Latin is not the Language of Love
It is said that Voltaire was considered the wisest man of his age. People were always clamoring for his attention, asking for an audience with him, trying to get his opinion and advice on any number of topics. It reached a point where he could hardly keep up with the demand, so he struck upon an idea. He would limit those who could meet with him by putting a rule in place. He declared that he would meet with anyone as long as the conversation was in Latin. For too long this has been the stance of the church in America. We will welcome anyone who will come to us, speak our language and behave properly. Until you can do that, we’re not really interested in having you around. We have practiced a strategy of isolationism – withdrawing from society and creating our own parallel subculture.
This stands in sharp contrast to what Jesus actually had in mind. In John 17, the night before Jesus died, he prayed to his Father, “My prayer is not that you take them out of the world but that you protect them from the evil one…. As you sent me into the world, I have sent them into the world” (John 17:15, 18). Jesus calls us to go into the world and be a leavening force – not just an evangelistic force but also a redemptive force for culture in general. In order to do this, we must become students of the culture, harnessing what is timely to say what is timeless. We must stop making the world learn our language; we must go and learn theirs first.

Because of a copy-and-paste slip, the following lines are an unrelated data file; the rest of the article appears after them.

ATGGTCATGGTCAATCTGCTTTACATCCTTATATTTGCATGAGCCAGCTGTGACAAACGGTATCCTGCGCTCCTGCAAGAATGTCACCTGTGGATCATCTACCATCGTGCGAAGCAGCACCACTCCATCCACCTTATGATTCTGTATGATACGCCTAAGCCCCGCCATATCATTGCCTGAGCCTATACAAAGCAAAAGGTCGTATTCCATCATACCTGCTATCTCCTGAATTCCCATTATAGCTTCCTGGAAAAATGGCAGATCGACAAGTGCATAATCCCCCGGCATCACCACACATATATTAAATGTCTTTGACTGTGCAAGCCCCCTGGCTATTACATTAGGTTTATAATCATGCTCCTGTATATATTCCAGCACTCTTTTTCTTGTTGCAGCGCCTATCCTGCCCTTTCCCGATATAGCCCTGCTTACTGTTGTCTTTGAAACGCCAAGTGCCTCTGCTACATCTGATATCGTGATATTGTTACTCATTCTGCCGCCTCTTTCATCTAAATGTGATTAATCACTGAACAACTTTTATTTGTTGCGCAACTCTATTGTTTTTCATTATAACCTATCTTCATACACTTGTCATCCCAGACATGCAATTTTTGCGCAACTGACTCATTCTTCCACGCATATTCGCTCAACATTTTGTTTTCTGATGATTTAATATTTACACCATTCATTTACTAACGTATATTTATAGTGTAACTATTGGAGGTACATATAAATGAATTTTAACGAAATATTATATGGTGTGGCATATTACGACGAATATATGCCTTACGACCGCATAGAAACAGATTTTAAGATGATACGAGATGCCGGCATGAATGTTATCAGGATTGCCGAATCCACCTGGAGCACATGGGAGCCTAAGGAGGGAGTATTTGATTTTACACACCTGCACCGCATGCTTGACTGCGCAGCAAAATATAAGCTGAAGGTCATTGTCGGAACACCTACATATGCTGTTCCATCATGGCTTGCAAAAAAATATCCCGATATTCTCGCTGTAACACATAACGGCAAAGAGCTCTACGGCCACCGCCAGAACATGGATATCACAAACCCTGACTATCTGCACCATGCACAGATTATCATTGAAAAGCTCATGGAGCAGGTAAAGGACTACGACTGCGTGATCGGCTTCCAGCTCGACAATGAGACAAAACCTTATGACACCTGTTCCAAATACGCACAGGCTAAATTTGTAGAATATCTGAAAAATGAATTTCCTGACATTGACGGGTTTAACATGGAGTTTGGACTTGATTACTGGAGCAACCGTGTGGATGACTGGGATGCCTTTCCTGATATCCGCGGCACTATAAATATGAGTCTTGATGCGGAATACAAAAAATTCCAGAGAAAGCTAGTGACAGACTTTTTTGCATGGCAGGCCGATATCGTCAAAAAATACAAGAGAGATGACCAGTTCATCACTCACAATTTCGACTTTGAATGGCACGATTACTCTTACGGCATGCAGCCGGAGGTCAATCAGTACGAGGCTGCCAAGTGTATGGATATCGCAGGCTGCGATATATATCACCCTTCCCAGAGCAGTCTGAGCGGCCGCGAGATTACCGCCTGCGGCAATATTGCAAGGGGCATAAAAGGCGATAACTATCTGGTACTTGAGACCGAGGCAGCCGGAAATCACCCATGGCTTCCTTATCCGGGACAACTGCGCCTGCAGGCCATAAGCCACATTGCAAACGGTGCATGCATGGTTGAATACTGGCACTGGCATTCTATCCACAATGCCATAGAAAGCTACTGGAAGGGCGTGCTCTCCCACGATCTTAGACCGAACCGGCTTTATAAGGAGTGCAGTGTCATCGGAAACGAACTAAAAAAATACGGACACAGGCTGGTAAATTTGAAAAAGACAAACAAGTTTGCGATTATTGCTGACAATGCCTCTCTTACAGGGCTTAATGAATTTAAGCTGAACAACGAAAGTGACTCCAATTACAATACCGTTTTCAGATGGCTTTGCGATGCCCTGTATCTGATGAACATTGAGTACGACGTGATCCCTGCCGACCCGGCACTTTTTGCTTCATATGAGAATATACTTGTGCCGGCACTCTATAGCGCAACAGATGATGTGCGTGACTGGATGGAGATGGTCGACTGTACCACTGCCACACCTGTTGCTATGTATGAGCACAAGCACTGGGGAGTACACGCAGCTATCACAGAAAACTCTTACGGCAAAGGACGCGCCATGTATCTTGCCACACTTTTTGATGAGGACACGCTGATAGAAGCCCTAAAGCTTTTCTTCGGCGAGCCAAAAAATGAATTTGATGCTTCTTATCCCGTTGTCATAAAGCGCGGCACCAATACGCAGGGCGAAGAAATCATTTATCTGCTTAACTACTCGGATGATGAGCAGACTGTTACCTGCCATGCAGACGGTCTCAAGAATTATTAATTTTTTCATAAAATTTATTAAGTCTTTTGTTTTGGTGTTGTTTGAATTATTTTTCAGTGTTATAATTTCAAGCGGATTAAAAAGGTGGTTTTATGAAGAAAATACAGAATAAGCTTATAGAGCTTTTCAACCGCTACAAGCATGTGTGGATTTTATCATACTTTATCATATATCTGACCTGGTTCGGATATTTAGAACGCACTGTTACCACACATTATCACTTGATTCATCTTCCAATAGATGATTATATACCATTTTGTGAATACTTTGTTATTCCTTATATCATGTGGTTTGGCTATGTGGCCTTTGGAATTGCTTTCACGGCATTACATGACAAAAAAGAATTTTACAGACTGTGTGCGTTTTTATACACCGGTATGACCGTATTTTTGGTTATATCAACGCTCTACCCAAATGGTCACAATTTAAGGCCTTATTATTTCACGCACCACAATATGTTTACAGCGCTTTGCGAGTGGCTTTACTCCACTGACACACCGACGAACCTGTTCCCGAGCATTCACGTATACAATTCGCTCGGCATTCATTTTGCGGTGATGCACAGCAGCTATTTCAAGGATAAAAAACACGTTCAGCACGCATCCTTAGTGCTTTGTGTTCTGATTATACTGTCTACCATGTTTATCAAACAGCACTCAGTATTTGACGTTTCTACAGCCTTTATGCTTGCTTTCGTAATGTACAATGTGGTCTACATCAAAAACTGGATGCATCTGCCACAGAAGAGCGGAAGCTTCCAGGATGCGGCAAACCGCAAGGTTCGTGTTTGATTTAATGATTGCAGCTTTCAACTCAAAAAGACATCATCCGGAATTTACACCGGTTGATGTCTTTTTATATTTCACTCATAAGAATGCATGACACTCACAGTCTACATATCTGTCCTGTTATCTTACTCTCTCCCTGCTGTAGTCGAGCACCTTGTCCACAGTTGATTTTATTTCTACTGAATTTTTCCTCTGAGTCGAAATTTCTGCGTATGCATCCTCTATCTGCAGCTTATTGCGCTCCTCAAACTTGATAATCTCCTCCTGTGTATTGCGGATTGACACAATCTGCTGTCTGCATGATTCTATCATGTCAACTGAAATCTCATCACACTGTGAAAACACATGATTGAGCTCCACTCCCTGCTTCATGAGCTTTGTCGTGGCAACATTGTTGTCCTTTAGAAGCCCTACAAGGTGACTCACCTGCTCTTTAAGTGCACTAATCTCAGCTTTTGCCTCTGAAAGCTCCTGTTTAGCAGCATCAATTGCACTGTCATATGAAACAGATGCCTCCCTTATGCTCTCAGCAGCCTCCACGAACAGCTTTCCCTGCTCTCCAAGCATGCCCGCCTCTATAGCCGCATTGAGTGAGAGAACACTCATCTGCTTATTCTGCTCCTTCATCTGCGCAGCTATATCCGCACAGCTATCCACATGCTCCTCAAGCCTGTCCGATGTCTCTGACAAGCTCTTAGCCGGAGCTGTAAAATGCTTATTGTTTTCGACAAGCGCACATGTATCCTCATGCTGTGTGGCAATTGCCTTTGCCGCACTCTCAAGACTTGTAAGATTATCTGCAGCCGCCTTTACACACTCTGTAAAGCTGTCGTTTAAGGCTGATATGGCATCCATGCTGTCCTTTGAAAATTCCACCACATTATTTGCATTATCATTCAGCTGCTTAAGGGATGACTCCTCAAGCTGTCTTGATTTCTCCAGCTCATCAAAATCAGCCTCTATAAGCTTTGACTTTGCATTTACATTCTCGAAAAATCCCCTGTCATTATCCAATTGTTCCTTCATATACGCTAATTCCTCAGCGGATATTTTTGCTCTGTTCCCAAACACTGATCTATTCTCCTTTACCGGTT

That’s what it means to value the dignity of people made in the image of God. We don’t just listen to other people so we can counter their arguments. We do it because it’s fair. We don’t avoid being dismissive, hostile or belligerent because it helps our case, but because we refuse to violate another person’s dignity. Even if you don’t respect the person you’re talking to, value the image of God in that person. There’s a relationship between the worth you ascribe to God and the way you treat the people he loves. Like him, we’re supposed to love not just the people who agree with us; we’re supposed to love even those who despise us.
Christians must get involved with politics, in academics, in the stock market, in medical research, in entertainment. Christians should lead the way in every field of endeavor. Christians should be the experts, the ones who have invested the most time and energy in the best research and produced the best results. If we were living like this, no one would question the validity of the gospel’s power to transform individual lives and societies at large. They’d be too busy trying to figure out how to get some of what we’ve got.